The Commons: Tony Clement does his Maxime Bernier impression

Aaron Wherry makes sense of QP’s numbers

by Aaron Wherry

The Scene. With the benefit of a few days hindsight, Thomas Mulcair stood to review the week just passed.

One day last week, the NDP leader recalled, the Finance Minister had said a balanced budget would be delayed. But a few days later, Mr. Mulcair noted, the Prime Minister had said the budget would be balanced by 2015.

“So who is right?” he begged, holding out his hands and turning his palms upward.

This business of projecting the government’s future budgetary balance became officially silly somewhere between October 14, 2008 and October 17, 2008. And in that regard, Mr. Mulcair’s question is moot. Who is right? Conceivably, eventually, the Conservatives will be. It simply stands to reason that if you keep making predictions, you will eventually get at least one of them right.

Alas, promising that “the budget will be balanced at some point probably” does not project the sort of certainty we demand in our political leaders. And so here stood Tony Clement to convey the latest version of the official reassurances.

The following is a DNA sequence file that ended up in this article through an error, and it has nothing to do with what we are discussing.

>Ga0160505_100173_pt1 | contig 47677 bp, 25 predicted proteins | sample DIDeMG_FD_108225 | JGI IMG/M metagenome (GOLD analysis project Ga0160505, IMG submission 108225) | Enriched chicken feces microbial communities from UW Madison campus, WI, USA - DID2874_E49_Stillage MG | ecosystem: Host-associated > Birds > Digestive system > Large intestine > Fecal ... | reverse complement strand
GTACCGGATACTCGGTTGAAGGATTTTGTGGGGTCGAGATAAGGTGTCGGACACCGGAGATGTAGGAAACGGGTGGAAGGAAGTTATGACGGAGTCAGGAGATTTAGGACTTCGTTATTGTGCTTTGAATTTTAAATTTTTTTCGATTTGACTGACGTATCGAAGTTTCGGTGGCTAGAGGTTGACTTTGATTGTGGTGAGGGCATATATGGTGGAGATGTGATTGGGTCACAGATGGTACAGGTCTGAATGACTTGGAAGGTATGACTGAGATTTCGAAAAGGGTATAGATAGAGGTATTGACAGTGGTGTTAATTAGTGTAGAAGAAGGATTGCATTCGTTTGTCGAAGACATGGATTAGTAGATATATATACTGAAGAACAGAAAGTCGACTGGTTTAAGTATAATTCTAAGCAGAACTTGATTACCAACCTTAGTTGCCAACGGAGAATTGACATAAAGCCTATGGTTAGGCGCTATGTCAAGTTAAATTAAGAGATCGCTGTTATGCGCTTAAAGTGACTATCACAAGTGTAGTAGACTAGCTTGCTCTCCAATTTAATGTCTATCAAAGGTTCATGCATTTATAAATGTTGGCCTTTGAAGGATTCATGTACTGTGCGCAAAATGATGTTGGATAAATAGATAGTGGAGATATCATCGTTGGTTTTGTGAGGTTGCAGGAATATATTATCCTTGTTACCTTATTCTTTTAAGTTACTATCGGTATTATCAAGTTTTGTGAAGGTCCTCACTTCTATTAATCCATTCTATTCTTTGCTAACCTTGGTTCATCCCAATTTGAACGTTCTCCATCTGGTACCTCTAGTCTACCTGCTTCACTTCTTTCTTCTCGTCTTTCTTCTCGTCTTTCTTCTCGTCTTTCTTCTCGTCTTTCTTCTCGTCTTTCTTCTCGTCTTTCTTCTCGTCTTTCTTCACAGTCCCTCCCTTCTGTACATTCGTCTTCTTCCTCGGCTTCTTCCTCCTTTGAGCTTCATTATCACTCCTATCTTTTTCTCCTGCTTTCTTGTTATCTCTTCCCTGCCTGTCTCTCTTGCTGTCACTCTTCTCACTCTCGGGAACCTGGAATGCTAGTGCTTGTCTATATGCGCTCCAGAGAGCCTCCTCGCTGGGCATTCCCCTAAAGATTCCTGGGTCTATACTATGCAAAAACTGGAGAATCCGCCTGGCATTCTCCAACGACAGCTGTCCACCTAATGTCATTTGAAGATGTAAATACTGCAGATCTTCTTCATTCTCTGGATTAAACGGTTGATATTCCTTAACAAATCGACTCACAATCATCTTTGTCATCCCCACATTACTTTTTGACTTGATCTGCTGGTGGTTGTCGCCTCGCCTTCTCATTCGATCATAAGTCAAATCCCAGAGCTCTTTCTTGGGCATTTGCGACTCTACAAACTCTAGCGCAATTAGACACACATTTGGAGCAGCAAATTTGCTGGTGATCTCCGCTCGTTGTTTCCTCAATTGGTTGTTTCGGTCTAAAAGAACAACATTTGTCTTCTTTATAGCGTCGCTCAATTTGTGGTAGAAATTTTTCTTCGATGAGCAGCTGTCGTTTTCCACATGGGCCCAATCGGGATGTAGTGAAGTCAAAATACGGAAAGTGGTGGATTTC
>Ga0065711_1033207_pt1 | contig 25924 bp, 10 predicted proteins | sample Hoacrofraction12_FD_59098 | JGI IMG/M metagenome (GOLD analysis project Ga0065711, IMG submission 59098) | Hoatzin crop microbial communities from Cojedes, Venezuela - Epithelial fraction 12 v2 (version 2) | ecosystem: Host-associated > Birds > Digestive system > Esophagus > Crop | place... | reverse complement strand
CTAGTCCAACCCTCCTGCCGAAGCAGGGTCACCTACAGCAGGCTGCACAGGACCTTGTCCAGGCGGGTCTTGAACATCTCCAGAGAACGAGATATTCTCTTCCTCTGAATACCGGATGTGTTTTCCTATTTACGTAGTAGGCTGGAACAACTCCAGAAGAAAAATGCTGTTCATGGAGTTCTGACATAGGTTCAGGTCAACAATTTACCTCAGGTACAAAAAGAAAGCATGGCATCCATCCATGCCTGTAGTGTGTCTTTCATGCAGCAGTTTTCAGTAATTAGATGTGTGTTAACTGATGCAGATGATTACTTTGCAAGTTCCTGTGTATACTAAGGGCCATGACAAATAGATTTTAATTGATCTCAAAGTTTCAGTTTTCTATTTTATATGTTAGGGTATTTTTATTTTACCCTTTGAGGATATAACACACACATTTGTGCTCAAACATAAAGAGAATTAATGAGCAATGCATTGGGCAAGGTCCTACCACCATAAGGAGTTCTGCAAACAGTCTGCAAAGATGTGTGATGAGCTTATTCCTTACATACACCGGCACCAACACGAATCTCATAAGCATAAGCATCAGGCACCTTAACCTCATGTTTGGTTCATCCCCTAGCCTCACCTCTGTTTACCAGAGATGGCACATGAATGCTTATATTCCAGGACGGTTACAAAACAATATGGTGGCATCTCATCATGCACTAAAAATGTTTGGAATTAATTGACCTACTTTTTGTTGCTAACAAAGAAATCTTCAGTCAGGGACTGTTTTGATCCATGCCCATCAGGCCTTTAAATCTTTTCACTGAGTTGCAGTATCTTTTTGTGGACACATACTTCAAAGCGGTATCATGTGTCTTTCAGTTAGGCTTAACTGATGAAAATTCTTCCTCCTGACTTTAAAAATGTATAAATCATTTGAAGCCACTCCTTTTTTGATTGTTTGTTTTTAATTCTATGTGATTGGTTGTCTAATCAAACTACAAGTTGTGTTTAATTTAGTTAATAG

“Our objective is to balance the budget in 2015, and we are on track to do so, to balance the budget over the medium term,” he offered.

“Oh yeah!” mocked a voice from the opposition side.

“We have a clear plan to balance the budget,” Mr. Clement continued. “We are eliminating waste.”

Mr. Clement might’ve stopped there, but he’d apparently just been briefed by the same young man who last week was instructing Maxime Bernier on what to say.

“At the same time, while our plan is clear, is working and we see 820,000 net new jobs,” Mr. Clement declared, “the NDP continues with its risky plans, not only for the $21 billion carbon tax but also the $6 billion in HST taxes.”

If you were not sufficiently entertained by the carbon tax farce, there is now a penny tax monster under your bed apparently.

Mr. Mulcair responded with numbers (the first of them somewhat debatable). “Mr. Speaker, a $50 billion trade deficit, and 350,000 more unemployed today than when the recession hit in 2008. That is the truth,” Mr. Mulcair shot back, jabbing his finger and looking directly at Mr. Clement.

The NDP leader repeated the indictment, chopping his right hand into his left hand for emphasis.

“The Prime Minister and the Minister of Finance are openly contradicting one another. The Minister of Finance admits that his plan to balance the budget is two years behind schedule … Yet the Prime Minister insists that the Minister of Finance’s numbers are wrong and that everything is going according to plan,” he ventured. “How can the Minister of Finance expect Canadians to believe his budget numbers when his own Prime Minister rejects them?”